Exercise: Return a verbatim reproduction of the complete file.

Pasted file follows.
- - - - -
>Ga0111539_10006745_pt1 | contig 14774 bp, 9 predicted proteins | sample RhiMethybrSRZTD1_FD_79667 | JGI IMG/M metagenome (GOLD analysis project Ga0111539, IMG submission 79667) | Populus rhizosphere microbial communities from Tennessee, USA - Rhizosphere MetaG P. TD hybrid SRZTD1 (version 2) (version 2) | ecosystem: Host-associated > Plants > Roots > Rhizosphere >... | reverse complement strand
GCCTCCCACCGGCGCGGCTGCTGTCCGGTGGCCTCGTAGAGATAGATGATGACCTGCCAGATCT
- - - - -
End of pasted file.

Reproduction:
>Ga0111539_10006745_pt1 | contig 14774 bp, 9 predicted proteins | sample RhiMethybrSRZTD1_FD_79667 | JGI IMG/M metagenome (GOLD analysis project Ga0111539, IMG submission 79667) | Populus rhizosphere microbial communities from Tennessee, USA - Rhizosphere MetaG P. TD hybrid SRZTD1 (version 2) (version 2) | ecosystem: Host-associated > Plants > Roots > Rhizosphere >... | reverse complement strand
GCCTCCCACCGGCGCGGCTGCTGTCCGGTGGCCTCGTAGAGATAGATGATGACCTGCCAGATCT